While some parts of the country face drought, othersencounter floods every year. Which is more challenging,drought or flood?

Both are equally challenging. Drought affects human life in many ways. It exhausts the water resources by creating shortages of drinking water for humansand animals alike. It reduces agricultural yield and shrinks farm incomes, forcing people into distress migration, leading to socio-political turmoil.

In this context, the management of drought mitigation assumes special significance. Public awareness about the challenges and management of natural resources,including water, is needed. While everybody is affected by water scarcity, there are no commensurate efforts on the part of individuals or institutions to alleviate the problem due to a lack of water literacy. Tarun Bharat Sangh, in association with likeminded social organisations, has started a nationwide water literacy campaign; our efforts are focused towards this goal.

Floods are a natural phenomenon and hence we can’t do much except minimise the damage through timely warnings and post-flood rescue and relief operations.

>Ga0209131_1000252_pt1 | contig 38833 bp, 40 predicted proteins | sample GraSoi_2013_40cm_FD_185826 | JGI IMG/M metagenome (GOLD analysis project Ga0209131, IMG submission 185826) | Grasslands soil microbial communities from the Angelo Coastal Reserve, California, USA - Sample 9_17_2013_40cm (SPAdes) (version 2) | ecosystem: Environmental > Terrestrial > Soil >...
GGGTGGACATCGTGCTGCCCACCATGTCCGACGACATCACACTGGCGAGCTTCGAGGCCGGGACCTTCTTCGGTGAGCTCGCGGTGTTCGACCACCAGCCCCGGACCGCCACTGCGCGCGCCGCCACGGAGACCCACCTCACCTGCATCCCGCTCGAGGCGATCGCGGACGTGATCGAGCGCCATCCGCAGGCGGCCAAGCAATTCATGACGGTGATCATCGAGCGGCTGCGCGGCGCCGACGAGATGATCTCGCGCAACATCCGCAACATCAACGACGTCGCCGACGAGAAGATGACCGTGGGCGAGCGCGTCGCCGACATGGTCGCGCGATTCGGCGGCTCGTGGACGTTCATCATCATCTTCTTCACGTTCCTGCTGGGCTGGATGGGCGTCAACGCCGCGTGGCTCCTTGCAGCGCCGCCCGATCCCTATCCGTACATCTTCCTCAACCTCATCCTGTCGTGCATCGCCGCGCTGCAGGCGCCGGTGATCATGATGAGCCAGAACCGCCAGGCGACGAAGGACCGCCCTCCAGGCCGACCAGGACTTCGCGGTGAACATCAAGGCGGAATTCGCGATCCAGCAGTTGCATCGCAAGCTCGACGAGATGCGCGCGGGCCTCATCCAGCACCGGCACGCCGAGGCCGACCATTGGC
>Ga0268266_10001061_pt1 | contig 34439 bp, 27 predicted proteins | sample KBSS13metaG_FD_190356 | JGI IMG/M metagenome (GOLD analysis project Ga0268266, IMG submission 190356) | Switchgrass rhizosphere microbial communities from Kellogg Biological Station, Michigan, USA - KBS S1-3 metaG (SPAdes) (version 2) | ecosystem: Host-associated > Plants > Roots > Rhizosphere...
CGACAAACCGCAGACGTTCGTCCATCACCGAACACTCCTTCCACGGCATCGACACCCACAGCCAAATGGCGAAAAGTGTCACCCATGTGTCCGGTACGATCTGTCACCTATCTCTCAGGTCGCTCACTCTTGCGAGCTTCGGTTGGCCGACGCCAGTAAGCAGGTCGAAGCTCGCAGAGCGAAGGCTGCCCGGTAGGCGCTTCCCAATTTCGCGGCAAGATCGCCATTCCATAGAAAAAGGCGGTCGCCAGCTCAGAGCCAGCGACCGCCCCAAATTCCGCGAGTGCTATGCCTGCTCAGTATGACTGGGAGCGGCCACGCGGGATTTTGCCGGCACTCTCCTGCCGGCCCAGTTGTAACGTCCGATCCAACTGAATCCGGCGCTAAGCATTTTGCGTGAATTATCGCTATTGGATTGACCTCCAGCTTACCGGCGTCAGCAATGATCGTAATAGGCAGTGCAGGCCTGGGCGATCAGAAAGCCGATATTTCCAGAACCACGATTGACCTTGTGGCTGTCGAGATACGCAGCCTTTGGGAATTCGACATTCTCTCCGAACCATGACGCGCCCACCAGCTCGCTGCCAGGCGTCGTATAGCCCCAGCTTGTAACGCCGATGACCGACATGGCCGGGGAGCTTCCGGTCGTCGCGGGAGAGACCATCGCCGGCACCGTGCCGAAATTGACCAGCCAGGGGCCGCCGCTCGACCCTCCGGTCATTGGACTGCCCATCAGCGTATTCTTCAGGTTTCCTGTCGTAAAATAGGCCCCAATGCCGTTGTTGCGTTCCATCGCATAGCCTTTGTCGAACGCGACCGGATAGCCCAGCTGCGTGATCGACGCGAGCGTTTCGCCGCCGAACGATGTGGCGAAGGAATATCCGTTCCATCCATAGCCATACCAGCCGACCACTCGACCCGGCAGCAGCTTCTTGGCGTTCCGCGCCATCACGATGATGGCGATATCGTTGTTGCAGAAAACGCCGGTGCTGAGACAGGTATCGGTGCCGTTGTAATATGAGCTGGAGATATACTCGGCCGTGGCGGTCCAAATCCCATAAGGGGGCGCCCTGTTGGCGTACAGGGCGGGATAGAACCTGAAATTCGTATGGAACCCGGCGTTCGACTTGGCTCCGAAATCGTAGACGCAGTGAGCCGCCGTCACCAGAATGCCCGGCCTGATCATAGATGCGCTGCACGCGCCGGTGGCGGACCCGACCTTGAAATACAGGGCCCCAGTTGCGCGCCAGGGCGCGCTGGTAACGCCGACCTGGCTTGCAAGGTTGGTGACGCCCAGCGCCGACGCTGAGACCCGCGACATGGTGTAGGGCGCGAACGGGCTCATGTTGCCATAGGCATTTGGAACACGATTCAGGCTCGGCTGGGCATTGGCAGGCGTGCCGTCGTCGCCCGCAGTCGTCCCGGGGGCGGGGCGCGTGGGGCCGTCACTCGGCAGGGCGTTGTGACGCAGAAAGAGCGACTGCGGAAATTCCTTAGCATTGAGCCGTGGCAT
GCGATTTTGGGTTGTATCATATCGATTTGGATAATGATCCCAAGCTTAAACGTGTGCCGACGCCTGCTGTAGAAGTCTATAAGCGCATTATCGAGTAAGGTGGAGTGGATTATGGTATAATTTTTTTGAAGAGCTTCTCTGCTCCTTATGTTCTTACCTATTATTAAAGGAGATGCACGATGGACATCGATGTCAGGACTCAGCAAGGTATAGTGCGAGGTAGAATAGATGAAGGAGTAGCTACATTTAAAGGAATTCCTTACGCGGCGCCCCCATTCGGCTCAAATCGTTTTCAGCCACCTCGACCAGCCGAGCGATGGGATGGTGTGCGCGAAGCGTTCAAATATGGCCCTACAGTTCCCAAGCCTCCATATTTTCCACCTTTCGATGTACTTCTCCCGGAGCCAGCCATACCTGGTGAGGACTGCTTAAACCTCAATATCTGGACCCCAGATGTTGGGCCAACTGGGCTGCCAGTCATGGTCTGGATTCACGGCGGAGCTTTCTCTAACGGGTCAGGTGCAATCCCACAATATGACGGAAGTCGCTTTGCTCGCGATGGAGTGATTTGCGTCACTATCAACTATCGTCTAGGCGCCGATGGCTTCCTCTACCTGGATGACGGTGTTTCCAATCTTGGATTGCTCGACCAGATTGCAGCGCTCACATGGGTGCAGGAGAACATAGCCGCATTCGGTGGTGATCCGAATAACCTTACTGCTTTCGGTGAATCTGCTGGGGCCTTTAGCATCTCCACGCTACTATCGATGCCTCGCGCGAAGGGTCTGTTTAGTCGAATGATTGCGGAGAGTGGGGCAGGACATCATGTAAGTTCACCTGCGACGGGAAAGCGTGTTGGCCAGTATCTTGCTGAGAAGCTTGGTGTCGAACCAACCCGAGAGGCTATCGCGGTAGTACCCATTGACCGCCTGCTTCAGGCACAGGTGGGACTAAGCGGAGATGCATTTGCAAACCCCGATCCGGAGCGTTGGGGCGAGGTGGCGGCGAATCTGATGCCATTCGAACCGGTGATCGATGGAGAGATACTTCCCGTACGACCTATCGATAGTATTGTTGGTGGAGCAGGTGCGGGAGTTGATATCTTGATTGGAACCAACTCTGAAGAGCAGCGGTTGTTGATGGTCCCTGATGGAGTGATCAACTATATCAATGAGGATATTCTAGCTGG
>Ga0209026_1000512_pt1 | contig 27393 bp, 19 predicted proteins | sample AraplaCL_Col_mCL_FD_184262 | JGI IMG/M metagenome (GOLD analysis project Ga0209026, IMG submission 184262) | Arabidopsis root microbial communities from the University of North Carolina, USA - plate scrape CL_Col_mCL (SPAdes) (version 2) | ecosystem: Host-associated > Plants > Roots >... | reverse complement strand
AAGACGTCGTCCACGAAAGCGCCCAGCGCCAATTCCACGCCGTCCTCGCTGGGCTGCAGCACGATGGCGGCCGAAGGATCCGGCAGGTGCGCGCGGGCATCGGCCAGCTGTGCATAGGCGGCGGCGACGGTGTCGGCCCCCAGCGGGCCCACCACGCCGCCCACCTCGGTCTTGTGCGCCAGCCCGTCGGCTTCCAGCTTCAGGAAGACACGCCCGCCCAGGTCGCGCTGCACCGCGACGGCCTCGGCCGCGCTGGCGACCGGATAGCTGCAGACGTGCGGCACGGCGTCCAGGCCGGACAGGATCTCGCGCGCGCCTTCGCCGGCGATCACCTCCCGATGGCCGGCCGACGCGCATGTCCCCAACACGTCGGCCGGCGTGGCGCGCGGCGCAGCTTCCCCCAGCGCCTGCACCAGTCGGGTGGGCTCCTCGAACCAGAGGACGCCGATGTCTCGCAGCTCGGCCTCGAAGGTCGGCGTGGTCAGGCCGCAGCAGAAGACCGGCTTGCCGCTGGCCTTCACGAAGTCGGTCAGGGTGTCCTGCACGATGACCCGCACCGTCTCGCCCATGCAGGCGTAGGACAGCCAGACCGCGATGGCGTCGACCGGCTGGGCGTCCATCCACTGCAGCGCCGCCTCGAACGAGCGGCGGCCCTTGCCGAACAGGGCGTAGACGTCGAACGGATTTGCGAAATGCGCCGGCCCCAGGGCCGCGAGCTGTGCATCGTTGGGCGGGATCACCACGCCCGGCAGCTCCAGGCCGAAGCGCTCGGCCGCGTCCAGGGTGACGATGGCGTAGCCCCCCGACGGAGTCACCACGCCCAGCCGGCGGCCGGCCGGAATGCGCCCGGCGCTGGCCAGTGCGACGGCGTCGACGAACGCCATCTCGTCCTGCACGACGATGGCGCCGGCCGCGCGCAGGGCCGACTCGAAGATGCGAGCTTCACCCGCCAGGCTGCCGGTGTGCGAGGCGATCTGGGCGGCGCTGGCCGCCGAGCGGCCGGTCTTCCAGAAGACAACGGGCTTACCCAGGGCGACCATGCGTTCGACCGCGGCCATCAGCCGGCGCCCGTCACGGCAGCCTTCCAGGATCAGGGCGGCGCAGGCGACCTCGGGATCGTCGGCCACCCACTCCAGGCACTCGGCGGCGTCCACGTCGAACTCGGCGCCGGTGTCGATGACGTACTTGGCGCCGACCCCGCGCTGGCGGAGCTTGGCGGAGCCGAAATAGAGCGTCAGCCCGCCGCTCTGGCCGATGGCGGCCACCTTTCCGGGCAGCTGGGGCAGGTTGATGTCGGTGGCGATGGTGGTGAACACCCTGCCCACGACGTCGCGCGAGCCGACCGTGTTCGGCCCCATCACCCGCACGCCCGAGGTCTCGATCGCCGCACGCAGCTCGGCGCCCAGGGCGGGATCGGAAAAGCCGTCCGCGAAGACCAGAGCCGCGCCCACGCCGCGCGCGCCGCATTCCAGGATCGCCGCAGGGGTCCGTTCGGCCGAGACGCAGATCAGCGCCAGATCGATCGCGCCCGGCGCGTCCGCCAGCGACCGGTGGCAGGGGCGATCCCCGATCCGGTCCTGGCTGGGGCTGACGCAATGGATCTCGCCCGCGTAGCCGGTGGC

What do we lack at the policy level?

As we knowin the pastcivilisations have vanished due to mismanagement of water resources, an action plan on river policy is an imperative for the future of the country.

Efforts to clean Ganga are appreciable, but the biggest threat to the rivers comes from big dams and hydropower projects with canal diversions. Mindless exploitation of our water resources can be checked only through a comprehensive water policy that takes into accountthe sustainability of rivers.

Unfortunately, successive governments at the Centre have not been very serious about adopting a comprehensive water and river policies. Even the so-called river linking project seems to have been conceptualised with a view to serve the interests of industries, the urban populace and to feed water to ‘smart cities’ rather than sustain water bodies.